WASHINGTON, D.C. — Three Dallas-area dealerships have agreed to pay $85,000 to settle charges that they violated a 2014 Federal Trade Commission (FTC) administrative order that barred them from deceptively advertising the cost of buying or leasing a car.

According to the FTC, New World Auto Imports Inc., New World Auto Imports of Rockwall Inc., and Hampton Two Auto Corporation — collectively known as Southwest Kia — violated the 2014 order by concealing sales and lease terms that added significant costs or limited who could qualify for vehicles at the advertised prices.

These ads, according to the regulator, were also in violation of the Truth in Lending Act and the Consumer Leasing Act, which require clear and conspicuous disclosure of credit and lease terms. Aside from the $85,000 fine, the FTC's proposed order would bar the dealership from violating both acts.

In 2014, the FTC approved final consent orders on a settlement involving 10 dealerships that engaged in deceptive advertising. Per the settlement, the dealerships were prohibited from misrepresenting the cost of leasing, financing or any other material fact about price, sale, financing or leasing of a vehicle in an advertisement.

The settlement was part of “Operation Steer Clear,” which the commission described as a nationwide sweep focusing on misleading advertising associated with the selling, financing and leasing of motor vehicles. Among the 10 dealerships targeted was Southwest Kia.

At the time, according to the FTC, Southwest Kia was advertising vehicles that consumers could purchase for low monthly payments. The dealerships, however, were hiding the fact that consumers would have a final balloon payment that would amount to more than $10,000. The dealerships also advertised that consumers could drive home a vehicle for specific low monthly payments, but failed to inform consumers that the advertised offer was for a lease and that they would owe substantially more upfront. 

According to the FTC, these advertisements violated the Consumer Leasing Act and Regulation M for failing to disclose certain lease related terms. They also violated the Turth in Lending Act and Regulation Z for failing to disclose certain credit-related terms.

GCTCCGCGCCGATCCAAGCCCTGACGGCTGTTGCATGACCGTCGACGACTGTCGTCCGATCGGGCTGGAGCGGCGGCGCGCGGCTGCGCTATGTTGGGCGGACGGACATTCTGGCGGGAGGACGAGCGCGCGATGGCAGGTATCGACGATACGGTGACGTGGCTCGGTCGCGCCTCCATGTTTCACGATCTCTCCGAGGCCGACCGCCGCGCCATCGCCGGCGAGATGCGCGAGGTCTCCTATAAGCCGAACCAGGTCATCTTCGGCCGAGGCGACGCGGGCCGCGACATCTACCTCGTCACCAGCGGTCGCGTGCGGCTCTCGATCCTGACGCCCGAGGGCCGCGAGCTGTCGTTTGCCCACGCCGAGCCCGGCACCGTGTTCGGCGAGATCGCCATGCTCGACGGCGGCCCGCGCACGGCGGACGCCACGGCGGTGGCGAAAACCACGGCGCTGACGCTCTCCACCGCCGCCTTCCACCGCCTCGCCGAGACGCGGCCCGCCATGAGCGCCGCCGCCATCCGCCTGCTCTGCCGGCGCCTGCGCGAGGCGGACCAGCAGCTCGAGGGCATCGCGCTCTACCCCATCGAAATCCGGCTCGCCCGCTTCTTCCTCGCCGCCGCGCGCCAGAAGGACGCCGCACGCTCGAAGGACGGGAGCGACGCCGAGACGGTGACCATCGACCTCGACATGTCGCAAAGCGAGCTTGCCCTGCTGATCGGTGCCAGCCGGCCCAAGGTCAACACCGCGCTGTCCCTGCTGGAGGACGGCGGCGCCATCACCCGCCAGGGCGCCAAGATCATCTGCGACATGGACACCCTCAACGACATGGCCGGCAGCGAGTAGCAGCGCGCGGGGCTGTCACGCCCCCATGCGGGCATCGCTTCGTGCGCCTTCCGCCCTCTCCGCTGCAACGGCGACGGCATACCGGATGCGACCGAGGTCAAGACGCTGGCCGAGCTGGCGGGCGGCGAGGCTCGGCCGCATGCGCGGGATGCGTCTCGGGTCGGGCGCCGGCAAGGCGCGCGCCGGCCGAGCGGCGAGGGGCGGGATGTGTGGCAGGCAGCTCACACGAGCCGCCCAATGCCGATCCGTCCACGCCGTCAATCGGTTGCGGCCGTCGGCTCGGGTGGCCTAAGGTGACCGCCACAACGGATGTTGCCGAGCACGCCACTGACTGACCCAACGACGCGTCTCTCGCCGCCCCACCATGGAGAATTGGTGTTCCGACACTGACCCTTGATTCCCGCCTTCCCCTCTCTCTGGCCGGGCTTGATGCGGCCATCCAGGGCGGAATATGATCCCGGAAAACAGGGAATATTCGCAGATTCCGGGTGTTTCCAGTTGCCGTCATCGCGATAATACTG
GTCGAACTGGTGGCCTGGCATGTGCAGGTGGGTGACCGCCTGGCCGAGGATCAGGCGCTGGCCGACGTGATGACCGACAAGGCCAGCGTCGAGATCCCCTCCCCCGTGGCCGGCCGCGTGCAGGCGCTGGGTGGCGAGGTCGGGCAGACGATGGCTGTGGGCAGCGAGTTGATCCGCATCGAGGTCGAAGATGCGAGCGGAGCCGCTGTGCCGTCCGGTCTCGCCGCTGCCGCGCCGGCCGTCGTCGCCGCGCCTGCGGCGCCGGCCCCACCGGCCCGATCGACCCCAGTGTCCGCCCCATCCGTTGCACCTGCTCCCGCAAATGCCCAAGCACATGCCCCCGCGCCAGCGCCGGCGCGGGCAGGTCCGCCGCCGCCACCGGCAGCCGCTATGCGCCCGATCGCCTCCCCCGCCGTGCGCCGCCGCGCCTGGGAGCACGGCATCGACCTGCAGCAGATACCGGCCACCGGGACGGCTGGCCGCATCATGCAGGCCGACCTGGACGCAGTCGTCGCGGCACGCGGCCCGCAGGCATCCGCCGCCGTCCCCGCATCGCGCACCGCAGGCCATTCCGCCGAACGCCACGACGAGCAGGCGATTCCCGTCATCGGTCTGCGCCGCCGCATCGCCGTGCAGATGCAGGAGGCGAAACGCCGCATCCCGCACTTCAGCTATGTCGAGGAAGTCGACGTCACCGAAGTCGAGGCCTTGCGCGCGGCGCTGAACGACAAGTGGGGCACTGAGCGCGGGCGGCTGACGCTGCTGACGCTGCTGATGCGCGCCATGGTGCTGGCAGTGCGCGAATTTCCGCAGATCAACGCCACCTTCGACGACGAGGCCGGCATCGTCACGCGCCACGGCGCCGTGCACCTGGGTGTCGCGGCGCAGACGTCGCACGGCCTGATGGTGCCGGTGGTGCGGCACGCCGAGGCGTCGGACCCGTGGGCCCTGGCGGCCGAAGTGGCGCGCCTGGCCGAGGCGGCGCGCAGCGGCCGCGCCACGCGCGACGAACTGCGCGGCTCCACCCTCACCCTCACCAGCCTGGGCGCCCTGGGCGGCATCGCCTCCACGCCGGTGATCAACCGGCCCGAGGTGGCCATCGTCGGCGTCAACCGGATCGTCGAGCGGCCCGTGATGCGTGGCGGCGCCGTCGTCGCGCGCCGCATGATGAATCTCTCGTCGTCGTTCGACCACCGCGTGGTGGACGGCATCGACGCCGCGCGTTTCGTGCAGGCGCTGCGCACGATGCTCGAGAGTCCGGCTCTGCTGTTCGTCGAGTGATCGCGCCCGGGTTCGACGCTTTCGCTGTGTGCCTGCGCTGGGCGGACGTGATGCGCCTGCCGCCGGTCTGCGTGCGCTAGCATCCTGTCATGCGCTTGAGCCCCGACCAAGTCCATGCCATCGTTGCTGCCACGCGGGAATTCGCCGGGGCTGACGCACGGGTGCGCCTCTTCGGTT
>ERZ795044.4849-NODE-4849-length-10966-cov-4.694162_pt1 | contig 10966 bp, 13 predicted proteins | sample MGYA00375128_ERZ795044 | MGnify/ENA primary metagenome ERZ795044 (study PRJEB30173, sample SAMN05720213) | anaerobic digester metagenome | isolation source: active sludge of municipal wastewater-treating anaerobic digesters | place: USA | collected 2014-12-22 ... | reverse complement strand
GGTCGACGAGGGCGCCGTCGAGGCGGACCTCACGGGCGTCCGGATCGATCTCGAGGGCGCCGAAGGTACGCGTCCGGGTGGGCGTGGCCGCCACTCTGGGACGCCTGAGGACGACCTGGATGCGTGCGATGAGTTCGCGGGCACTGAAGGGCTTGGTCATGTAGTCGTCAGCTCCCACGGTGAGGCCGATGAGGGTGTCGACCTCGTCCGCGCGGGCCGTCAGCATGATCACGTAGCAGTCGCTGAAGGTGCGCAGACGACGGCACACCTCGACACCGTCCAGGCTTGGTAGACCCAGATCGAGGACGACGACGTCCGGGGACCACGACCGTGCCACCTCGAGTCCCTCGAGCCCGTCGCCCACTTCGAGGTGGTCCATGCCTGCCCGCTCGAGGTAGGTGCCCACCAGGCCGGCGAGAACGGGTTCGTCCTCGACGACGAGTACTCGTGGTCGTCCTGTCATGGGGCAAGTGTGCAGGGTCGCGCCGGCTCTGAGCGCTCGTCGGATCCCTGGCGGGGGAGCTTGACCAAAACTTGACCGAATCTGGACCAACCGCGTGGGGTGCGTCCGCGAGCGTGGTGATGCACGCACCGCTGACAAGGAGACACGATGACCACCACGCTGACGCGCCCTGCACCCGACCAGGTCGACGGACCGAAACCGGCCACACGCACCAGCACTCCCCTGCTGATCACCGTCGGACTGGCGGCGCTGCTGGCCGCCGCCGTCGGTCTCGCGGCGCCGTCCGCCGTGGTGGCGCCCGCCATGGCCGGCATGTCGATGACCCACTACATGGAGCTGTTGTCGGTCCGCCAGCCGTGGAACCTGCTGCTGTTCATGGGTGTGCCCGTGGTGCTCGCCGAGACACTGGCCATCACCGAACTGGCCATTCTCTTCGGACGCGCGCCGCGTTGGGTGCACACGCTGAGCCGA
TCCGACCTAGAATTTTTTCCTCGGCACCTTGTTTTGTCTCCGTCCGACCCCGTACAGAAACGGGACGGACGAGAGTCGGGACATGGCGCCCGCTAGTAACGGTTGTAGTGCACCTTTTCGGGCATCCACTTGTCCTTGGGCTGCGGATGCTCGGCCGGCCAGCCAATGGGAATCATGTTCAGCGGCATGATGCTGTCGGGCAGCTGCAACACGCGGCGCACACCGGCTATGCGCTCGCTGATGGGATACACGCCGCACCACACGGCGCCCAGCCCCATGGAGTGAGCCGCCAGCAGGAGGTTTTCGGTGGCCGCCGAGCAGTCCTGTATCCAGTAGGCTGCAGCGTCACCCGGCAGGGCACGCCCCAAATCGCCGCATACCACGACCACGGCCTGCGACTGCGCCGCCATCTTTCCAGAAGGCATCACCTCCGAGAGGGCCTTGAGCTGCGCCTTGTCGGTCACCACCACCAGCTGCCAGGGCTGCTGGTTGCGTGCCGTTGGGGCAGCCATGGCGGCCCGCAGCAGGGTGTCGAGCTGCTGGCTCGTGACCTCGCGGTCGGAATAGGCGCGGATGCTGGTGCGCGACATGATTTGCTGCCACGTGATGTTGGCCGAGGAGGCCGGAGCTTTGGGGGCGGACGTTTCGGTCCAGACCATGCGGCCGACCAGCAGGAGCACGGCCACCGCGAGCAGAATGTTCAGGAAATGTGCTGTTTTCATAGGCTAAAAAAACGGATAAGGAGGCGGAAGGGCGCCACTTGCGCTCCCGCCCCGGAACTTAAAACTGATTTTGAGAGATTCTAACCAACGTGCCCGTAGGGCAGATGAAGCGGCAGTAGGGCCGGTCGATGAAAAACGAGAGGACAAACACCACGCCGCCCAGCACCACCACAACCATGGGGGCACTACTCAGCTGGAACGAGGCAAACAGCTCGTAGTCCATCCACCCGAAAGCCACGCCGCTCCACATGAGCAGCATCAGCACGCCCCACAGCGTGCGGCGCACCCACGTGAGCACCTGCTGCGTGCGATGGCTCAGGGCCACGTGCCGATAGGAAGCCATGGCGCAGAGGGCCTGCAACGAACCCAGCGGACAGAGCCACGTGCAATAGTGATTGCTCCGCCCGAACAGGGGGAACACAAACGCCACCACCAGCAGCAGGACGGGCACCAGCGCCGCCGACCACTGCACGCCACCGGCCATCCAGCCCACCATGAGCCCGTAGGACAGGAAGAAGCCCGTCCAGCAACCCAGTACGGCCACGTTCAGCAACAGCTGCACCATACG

The recent case — filed Aug. 18, 2016, in the U.S. District Court of Texas, Dallas Division — centered on a Southwest Kia television ad and mailers. The TV ad promoted two cars for under $200 a month. But in fine print that appeared for only two seconds, the dealerships disclosed that the offer applied only to leases, not sales, and required a $1,999 payment due at signing. Similar disclosure issues were found in the mailers.

“One dealer mailed ads claiming a new car could be purchased for $179 per month, but, in print too small to read without magnification, disclosed that $1,999 would be due up front, along with tax, title and license fees, and that $8,271 would be due at the end of a 38-month financing term,” the FTC stated in its press release.

The ads, according to the regulator, targeted consumers with major credit problems. The dealerships advertised vehicles for $250 per month. However, in fine print, the dealership disclosed that the offer was based on a "4.25 annual percentage rate that few, if any, consumers with such major credit issues could obtain.”

The FTC also said Southwest Kia failed to keep records required by its 2014 order.

The commission vote to authorize staff to refer the complaint to the U.S. Department of Justice and to approve the proposed stipulated order was 3-0.